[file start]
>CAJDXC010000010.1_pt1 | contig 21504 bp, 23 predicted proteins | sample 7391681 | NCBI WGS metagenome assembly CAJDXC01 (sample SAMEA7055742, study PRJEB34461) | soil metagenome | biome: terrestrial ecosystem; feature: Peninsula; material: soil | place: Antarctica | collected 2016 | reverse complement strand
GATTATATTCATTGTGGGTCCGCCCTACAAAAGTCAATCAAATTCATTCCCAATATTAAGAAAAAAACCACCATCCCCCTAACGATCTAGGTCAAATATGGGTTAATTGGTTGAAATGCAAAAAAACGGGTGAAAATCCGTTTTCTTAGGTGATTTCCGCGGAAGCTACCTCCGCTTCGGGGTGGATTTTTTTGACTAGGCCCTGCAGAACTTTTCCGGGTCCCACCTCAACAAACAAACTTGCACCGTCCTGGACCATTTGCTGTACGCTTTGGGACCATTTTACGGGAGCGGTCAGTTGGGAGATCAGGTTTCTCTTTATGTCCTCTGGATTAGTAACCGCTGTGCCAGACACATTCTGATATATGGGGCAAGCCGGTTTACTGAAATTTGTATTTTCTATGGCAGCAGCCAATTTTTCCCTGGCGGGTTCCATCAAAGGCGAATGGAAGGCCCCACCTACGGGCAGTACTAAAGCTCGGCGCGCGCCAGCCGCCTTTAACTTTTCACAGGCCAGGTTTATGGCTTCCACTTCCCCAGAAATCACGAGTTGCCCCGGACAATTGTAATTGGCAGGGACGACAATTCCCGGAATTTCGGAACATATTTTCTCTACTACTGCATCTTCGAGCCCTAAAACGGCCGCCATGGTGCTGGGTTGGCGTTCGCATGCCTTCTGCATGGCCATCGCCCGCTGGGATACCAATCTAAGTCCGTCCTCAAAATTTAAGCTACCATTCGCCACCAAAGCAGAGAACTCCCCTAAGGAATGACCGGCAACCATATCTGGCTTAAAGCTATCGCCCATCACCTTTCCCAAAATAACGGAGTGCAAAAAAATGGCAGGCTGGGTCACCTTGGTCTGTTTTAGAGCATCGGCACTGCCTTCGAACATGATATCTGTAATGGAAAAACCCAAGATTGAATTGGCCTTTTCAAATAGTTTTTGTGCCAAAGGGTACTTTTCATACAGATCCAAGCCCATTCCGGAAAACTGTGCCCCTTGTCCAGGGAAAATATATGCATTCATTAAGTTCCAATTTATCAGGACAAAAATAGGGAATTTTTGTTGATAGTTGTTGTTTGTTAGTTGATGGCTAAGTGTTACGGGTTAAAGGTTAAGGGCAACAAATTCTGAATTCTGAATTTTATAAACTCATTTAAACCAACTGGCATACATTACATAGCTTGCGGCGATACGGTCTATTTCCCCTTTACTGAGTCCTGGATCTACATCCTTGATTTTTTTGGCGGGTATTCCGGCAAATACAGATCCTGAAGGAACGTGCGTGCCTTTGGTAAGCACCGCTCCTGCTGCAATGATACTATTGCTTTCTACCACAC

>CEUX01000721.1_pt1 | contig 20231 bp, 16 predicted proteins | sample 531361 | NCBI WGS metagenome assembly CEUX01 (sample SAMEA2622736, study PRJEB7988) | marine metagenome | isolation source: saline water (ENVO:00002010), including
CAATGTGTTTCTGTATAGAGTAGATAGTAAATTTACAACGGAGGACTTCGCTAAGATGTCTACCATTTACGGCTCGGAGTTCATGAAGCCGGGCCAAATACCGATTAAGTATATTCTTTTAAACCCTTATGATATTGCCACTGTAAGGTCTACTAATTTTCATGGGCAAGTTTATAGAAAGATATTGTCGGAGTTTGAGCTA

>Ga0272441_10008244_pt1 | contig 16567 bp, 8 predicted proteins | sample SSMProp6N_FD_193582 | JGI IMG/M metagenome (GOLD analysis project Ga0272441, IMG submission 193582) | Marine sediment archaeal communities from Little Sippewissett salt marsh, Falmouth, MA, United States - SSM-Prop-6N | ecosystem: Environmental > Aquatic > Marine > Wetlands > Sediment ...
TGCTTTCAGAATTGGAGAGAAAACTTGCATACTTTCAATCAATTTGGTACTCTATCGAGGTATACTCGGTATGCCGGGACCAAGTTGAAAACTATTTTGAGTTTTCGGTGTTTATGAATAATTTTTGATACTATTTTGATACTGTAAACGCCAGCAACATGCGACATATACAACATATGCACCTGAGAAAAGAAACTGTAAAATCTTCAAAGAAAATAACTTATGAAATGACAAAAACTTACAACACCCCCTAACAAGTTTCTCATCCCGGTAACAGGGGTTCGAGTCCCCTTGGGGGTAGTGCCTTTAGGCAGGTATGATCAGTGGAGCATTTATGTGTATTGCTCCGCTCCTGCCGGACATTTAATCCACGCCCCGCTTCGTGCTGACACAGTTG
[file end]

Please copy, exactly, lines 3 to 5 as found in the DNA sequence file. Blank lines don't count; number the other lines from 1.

>CEUX01000721.1_pt1 | contig 20231 bp, 16 predicted proteins | sample 531361 | NCBI WGS metagenome assembly CEUX01 (sample SAMEA2622736, study PRJEB7988) | marine metagenome | isolation source: saline water (ENVO:00002010), including
CAATGTGTTTCTGTATAGAGTAGATAGTAAATTTACAACGGAGGACTTCGCTAAGATGTCTACCATTTACGGCTCGGAGTTCATGAAGCCGGGCCAAATACCGATTAAGTATATTCTTTTAAACCCTTATGATATTGCCACTGTAAGGTCTACTAATTTTCATGGGCAAGTTTATAGAAAGATATTGTCGGAGTTTGAGCTA

>Ga0272441_10008244_pt1 | contig 16567 bp, 8 predicted proteins | sample SSMProp6N_FD_193582 | JGI IMG/M metagenome (GOLD analysis project Ga0272441, IMG submission 193582) | Marine sediment archaeal communities from Little Sippewissett salt marsh, Falmouth, MA, United States - SSM-Prop-6N | ecosystem: Environmental > Aquatic > Marine > Wetlands > Sediment ...